On Labor Day, a Report That Wages for U.S. Workers Continue to Fall - Pacific Standard

On Labor Day, a Report That Wages for U.S. Workers Continue to Fall

Non-government employees are making even less per hour than they were when the recession officially ended.
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(PHOTO: LEROY HARVEY/SHUTTERSTOCK)

(PHOTO: LEROY HARVEY/SHUTTERSTOCK)

As the Wall Street Journalreports:

Four years into the economic recovery, U.S. workers’ pay still isn’t even keeping up with inflation. The average hourly pay for a nongovernment, non-supervisory worker, adjusted for price increases, declined to $8.77 last month from $8.85 at the end of the recession in June 2009, Labor Department data show.

In other words, as the chart below illustrates, the great majority of workers are experiencing real wage declines over this expansion.

1-wages

Growth also remains sluggish, increasing “at a seasonally adjusted annual pace of less than 2% for three straight quarters — below the pre-recession average of 3.5%.” But by intensifying the pace of work and reducing the pay of their employees, corporations have been able to boost their profits despite the slow growth.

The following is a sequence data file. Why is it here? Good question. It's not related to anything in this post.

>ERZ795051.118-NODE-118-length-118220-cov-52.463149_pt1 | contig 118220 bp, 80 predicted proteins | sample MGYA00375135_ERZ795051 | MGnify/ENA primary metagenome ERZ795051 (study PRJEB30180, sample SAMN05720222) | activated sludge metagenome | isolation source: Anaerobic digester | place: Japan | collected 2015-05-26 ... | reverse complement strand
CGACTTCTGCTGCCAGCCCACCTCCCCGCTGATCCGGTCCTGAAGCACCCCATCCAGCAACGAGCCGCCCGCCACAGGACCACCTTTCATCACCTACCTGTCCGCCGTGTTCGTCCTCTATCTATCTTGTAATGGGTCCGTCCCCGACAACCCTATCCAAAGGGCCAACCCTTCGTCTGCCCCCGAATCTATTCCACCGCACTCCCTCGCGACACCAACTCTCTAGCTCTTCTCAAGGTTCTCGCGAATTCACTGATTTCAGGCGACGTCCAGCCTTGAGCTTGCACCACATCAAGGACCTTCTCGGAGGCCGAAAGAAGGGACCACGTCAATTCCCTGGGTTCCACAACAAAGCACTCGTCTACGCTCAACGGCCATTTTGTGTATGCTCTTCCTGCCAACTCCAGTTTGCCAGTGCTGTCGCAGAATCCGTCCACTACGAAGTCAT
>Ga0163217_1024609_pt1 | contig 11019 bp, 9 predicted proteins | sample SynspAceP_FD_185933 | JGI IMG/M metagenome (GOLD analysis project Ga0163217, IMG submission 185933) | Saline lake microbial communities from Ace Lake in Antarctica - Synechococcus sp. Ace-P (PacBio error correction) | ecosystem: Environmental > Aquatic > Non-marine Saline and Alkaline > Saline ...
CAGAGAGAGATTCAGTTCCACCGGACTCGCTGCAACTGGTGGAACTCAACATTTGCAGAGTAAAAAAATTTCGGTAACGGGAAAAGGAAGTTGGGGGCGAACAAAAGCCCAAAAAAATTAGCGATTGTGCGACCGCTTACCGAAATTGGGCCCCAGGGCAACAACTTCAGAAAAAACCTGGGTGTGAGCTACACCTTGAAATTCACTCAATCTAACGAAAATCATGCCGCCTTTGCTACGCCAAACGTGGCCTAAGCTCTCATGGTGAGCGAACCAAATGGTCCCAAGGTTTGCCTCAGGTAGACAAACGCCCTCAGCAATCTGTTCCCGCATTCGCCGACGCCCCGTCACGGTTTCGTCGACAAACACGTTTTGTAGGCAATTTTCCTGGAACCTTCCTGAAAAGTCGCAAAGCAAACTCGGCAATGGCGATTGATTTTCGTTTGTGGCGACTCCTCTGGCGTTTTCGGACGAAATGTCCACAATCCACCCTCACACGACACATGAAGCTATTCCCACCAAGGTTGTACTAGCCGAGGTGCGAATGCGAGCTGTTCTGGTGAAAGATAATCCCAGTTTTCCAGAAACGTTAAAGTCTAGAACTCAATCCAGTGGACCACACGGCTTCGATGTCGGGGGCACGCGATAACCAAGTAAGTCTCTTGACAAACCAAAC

The following chart from an Economic Policy Institute study shows the continuing and growing disconnect between productivity and private sector worker compensation (which includes wages and benefits) using two different measures of compensation.

2-wages

As the Economic Policy Institute study explains, “there has been no sustained growth in average compensation since 2004. The stagnation began even earlier, in 2003, when considering wages alone. Since 2003, wages as measured by both the ECI and the ECEC (not shown) have not grown at all — a lost decade for wages.”

The point then is that we need a real jobs program, one that is designed to create new meaningful jobs and boost the well-being of those employed. Government efforts to sustain the existing expansion have certainly been responsive to corporate interests. It should now be obvious that such efforts offer workers very little.

This post originally appeared onSociological Images, a Pacific Standard partner site.

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